Guidelines for Requesting a Letter of Recommendation—Musicology Division, TTU

One of the perks of being a professor is that we have the honor of recommending our students for graduate programs, teaching positions, awards, jobs, and all kinds of things. However, this is a time-consuming activity—at certain times of the year we may literally be asked to write between 10-20 letters in a relatively short amount of time.

In order to facilitate this, we in the Musicology Division of the Texas Tech School of Music respectfully request that when asking for a recommendation, please observe the following guidelines.

1. First of all, please consider whether you have asked the right faculty person to recommend you.

If the professor’s interaction with you was limited to one class four years ago in which you were one of over a hundred students, that is probably not the right person. Choose someone who knows your most recent work, especially work that is related to the program, position, or job that you are seeking, and someone who has interacted with you directly on many occasions. In most cases, most appropriate people to ask will be the chair of your thesis committee, members of your thesis committee, primary applied teacher, ensemble directors, or others who have mentored you directly.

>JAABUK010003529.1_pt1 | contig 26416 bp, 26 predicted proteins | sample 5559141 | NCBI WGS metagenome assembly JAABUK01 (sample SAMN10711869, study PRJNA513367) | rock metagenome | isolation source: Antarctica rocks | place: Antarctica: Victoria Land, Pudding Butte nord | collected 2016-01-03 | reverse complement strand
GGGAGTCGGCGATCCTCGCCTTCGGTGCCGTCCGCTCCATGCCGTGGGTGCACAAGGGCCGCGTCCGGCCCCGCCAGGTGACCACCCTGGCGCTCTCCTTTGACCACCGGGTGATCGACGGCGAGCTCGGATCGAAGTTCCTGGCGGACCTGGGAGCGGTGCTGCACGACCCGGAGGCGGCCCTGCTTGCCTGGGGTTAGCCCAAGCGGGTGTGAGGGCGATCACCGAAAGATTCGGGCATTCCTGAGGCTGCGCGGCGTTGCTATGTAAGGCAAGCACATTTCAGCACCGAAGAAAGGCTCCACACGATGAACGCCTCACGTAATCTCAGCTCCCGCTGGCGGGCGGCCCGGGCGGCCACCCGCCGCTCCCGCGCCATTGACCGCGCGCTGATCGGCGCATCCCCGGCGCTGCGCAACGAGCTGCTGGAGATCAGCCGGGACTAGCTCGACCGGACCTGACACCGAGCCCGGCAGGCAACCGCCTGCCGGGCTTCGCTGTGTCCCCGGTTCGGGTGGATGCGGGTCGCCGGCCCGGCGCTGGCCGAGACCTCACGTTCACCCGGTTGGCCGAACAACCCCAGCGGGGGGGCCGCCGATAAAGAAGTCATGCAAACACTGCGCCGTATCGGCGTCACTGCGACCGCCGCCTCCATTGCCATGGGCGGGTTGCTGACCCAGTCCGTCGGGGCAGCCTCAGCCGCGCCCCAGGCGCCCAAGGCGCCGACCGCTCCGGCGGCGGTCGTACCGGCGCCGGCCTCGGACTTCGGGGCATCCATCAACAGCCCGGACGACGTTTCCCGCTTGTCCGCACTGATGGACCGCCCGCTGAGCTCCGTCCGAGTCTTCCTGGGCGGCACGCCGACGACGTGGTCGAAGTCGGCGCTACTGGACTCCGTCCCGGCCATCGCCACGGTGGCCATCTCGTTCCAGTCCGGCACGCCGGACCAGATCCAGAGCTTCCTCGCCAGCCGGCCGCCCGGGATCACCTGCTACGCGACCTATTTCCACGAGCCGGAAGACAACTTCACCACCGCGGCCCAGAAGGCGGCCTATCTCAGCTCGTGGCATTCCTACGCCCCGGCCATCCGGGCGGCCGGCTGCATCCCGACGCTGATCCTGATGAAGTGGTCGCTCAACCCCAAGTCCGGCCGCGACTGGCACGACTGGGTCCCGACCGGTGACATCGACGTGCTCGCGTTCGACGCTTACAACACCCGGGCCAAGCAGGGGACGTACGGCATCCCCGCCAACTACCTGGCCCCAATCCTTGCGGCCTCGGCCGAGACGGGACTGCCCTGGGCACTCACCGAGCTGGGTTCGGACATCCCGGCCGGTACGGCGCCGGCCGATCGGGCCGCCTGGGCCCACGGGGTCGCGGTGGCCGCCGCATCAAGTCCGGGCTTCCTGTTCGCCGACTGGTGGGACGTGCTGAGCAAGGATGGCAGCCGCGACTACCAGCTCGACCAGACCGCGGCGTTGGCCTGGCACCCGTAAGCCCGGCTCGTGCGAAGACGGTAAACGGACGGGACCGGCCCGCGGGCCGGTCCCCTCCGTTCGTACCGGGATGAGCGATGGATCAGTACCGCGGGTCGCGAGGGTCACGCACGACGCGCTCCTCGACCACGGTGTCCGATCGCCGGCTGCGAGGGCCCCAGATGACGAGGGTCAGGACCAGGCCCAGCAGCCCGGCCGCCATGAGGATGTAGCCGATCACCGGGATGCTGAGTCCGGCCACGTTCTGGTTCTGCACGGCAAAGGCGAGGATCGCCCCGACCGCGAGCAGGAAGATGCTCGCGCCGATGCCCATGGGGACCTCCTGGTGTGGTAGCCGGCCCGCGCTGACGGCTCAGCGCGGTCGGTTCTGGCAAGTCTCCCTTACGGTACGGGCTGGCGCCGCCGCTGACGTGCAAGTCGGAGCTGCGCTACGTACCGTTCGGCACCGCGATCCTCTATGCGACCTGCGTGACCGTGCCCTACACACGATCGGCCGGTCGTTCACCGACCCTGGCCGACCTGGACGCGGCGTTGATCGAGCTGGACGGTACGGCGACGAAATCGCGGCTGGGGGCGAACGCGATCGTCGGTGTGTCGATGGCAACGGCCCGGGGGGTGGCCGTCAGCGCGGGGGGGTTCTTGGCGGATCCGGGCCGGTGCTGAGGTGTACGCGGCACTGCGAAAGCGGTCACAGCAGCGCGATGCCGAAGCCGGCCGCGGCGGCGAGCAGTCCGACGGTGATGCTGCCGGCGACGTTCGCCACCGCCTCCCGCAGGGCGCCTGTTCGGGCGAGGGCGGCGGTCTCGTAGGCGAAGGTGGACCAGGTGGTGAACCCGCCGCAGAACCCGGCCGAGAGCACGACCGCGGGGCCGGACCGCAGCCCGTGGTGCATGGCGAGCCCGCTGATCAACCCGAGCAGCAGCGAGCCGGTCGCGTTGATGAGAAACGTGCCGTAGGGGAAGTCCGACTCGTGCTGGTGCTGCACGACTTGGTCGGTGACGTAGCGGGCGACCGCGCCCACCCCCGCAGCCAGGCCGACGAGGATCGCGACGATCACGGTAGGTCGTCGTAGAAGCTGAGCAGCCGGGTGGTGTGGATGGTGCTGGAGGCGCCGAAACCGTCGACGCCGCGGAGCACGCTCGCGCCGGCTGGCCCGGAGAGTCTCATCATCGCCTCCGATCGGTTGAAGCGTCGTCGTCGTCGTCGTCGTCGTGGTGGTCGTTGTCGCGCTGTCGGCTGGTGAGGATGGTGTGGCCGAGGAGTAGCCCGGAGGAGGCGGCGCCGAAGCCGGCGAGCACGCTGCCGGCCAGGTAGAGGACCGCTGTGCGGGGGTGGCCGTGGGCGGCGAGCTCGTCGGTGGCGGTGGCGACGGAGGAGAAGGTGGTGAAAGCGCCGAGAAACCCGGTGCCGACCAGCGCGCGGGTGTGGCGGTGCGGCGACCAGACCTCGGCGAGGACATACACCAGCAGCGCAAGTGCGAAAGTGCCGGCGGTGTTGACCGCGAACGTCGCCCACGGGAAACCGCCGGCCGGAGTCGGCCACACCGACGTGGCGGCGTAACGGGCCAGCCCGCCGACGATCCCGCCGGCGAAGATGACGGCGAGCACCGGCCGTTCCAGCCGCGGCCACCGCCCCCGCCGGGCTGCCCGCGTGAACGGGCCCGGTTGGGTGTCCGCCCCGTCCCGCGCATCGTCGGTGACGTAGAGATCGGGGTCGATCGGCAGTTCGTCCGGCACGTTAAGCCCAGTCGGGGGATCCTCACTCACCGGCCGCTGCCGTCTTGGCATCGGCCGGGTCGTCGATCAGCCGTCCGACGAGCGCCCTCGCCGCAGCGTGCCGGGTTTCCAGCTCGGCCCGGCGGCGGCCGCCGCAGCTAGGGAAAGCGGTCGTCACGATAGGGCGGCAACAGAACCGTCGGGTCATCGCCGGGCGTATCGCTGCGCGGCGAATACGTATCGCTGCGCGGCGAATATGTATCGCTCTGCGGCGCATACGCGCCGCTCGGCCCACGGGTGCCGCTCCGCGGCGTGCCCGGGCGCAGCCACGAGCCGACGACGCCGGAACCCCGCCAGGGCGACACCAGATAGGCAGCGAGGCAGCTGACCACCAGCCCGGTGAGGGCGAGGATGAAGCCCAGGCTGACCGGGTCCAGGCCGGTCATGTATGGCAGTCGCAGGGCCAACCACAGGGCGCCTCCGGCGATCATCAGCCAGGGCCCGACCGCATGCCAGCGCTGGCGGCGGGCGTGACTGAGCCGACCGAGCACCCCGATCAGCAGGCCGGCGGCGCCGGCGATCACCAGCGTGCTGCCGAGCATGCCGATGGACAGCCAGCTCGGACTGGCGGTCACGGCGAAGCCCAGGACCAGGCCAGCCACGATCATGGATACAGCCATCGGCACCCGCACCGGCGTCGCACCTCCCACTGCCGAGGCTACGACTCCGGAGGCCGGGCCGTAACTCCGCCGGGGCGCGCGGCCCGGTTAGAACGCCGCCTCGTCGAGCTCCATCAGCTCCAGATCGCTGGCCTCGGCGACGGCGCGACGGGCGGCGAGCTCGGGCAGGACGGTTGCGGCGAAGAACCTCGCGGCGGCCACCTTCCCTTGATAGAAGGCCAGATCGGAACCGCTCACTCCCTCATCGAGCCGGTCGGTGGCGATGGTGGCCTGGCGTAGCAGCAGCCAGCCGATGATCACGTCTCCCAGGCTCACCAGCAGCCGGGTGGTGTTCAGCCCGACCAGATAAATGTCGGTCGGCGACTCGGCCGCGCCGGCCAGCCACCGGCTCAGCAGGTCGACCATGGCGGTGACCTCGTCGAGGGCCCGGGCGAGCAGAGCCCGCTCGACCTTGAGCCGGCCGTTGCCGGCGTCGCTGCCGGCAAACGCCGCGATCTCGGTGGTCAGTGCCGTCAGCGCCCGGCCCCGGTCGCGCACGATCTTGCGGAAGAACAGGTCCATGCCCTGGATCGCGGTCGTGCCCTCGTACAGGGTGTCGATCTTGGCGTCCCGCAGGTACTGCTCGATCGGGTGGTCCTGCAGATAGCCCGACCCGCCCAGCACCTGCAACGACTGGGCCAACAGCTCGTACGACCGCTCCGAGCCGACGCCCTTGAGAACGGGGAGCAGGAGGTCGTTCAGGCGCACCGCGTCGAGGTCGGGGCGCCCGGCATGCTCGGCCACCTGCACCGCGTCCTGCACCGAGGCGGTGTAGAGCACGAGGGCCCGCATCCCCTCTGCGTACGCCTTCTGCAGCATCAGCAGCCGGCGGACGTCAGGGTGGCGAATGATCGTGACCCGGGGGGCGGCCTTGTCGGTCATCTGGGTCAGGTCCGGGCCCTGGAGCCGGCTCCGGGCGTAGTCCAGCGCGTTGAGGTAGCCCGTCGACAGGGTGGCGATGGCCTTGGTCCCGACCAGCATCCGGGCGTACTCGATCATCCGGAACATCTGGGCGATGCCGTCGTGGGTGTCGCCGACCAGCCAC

2. Please give your recommender the following information about yourself:
  • Most recent CV (if you don’t have one, you’re not ready to apply for jobs or programs). Make sure that your CV includes the DATES of your accomplishments, prior degrees, graduation from TTU, et cetera.
  • Some “talking points.” What do you especially want them to know about you? What awards, performances, publications, research areas, etc. would you like me to emphasize?

3. Please give your recommender the following information about the recipient of the letter:
  • If it is a job, please send the job posting.
  • If it is an academic program, please give your recommender a sentence or two about the degree program. Why have you chosen this school/workshop/program?
  • The preferred format of the recommendation – will they contact the recommender electronically, which is the most frequent method these days, or should he or she send an e-mailed letter, or a hard copy?
  • The name of the person or office to whom the recommendation letter should be addressed
  • If a hard copy is needed, the complete address to whom it should be mailed.

The above will greatly facilitate the process, and we appreciate it. If we have to spend forty-five minutes searching the web for the above information, that is forty-five minutes we could have been spending on your letter itself.

Writing letters for students and colleagues is a very important part of our job, and one that we take very seriously. Thanks for helping us in our attempts to bring about the best possible result for you and your future career.